GUYMON, Okla. – The magic number for Kory Koontz is 20.

He’s one of the greatest ropers in ProRodeo and might just be the best heeler to have never won a world championship. Over the course of his storied career, the Sudan, Texas, cowboy has qualified for the Wrangler National Finals Rodeo 19 times. He’d like 2015 to mark his 20th trip to the sport’s grand finale.

Kory Koontz

Kory Koontz

“For a long time, the number in my mind that I had was that I wanted to make 20 of them,” he said, referring to the 10-round finale that takes place in Las Vegas each December. “I’ve missed it the last three years.”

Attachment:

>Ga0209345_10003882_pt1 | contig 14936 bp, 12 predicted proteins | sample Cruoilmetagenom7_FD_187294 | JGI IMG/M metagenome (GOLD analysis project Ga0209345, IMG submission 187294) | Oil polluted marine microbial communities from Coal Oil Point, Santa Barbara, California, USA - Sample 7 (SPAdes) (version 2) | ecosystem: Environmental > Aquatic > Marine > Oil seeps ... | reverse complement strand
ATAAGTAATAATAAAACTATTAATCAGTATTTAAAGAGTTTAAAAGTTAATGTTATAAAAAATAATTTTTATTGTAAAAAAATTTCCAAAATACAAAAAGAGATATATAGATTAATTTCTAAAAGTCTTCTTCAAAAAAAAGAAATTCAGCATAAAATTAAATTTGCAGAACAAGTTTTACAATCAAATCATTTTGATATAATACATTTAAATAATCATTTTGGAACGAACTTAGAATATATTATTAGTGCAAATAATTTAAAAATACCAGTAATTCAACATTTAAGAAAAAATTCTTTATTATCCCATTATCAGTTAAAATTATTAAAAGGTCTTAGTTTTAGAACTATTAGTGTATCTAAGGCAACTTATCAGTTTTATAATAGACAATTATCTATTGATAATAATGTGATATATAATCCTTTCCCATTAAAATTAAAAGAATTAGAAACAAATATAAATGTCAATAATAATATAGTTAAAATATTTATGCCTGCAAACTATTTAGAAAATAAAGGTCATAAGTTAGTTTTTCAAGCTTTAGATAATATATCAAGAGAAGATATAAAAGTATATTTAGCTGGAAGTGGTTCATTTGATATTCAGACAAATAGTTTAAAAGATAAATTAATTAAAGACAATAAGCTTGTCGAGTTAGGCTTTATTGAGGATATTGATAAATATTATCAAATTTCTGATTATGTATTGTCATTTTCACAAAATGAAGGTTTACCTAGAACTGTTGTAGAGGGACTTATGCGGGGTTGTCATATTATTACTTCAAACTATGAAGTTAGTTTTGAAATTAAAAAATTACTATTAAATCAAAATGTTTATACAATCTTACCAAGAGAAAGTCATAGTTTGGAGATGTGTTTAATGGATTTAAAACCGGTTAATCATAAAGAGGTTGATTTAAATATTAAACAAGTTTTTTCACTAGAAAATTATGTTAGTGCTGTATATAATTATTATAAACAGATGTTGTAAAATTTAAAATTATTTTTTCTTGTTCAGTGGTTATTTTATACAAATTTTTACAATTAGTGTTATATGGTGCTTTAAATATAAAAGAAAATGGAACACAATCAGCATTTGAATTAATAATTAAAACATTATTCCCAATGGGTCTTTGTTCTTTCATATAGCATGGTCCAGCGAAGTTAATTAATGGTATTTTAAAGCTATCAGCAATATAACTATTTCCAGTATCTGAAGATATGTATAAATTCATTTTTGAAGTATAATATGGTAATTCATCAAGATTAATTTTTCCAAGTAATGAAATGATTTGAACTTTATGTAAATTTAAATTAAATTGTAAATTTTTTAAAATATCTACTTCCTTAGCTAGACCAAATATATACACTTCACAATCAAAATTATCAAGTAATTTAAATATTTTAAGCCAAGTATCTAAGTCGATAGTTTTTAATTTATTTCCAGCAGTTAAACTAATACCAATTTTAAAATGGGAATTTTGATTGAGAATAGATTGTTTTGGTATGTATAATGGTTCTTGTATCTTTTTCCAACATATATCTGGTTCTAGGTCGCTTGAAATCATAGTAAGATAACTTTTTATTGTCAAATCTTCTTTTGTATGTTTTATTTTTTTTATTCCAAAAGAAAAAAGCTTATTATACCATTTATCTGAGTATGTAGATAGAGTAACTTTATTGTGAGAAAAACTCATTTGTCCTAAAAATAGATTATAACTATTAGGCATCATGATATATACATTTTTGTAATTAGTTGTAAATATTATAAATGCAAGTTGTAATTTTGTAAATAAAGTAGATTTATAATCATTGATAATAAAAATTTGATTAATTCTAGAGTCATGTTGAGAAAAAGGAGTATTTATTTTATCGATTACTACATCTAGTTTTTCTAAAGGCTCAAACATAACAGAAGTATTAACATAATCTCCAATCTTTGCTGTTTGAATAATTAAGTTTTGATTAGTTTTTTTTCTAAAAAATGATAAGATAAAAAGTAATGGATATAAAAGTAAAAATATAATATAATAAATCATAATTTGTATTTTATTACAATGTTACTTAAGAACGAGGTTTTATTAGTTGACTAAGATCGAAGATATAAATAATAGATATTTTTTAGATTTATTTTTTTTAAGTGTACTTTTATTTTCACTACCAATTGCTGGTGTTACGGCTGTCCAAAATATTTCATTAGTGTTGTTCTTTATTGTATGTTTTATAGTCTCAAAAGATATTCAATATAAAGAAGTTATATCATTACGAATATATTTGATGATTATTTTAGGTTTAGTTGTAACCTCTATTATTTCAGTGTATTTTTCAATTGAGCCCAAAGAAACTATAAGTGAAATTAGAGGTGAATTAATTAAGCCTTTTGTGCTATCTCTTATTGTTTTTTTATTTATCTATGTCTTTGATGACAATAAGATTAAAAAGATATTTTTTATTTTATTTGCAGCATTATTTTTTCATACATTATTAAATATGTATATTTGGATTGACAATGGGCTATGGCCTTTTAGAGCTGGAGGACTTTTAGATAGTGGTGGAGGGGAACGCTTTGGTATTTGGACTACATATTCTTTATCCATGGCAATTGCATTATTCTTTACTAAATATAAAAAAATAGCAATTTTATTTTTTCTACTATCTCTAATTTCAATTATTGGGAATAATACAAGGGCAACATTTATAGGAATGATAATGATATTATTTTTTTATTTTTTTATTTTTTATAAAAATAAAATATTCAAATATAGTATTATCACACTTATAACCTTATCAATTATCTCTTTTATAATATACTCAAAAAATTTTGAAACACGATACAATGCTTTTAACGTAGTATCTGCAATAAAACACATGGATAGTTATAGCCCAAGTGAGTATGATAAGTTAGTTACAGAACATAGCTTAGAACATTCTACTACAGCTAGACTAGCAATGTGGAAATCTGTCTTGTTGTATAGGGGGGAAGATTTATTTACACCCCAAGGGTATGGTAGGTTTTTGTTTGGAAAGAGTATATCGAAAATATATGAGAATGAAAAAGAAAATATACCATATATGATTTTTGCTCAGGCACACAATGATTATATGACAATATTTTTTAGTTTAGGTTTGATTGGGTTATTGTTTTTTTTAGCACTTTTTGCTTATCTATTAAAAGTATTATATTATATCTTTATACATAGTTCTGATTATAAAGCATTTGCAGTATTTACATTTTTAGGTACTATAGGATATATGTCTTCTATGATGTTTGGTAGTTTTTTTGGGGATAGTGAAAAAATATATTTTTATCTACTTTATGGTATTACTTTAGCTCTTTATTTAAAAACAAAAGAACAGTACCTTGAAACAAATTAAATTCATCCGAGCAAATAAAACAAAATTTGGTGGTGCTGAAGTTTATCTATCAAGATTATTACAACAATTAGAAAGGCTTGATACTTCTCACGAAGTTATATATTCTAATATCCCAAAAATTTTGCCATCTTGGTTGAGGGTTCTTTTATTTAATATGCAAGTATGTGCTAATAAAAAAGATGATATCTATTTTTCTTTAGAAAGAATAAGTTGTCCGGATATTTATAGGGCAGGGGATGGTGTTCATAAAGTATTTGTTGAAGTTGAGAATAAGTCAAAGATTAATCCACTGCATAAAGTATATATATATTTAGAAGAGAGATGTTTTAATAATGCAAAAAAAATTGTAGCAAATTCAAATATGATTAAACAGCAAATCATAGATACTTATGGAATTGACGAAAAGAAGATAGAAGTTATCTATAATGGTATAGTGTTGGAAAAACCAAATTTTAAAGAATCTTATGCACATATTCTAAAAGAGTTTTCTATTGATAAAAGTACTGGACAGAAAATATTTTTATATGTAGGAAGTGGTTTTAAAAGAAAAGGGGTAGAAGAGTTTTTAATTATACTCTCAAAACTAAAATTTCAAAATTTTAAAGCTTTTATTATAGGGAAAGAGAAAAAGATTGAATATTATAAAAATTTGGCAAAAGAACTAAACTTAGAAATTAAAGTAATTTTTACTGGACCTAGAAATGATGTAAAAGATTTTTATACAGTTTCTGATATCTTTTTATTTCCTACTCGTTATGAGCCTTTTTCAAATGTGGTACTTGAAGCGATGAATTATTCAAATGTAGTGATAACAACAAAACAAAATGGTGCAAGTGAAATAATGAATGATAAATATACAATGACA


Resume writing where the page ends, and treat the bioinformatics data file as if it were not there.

On Friday night, he made another significant move in his plan to return by taking the third-round and average lead at the Guymon Pioneer Days Rodeo with header Colby Lovell. The tandem posted a 7.1-second run during the first performance; their cumulative time of 20.1 seconds through three go-rounds gives them a significant advantage with three performances remaining in Oklahoma’s richest rodeo.

“I think I’ve won it twice,” said Koontz, who just resumed his partnership with Lovell in the last couple of months. “I’ve been here at least 20 times.”

Now he’d like to win his third Pioneer Days Rodeo trophy belt with Lovell; the two roped together in 2010, the first of four straight NFR qualifications for Lovell. Since then, Koontz has teamed with Erich Rogers, Brock Hanson and Chad Masters, while Lovell has partnered with York Gill, Russell Cardoza and Martin Lucero.

Colby Lovell

Colby Lovell

They quickly found success in 2015 as partners, so they decided to stick it out.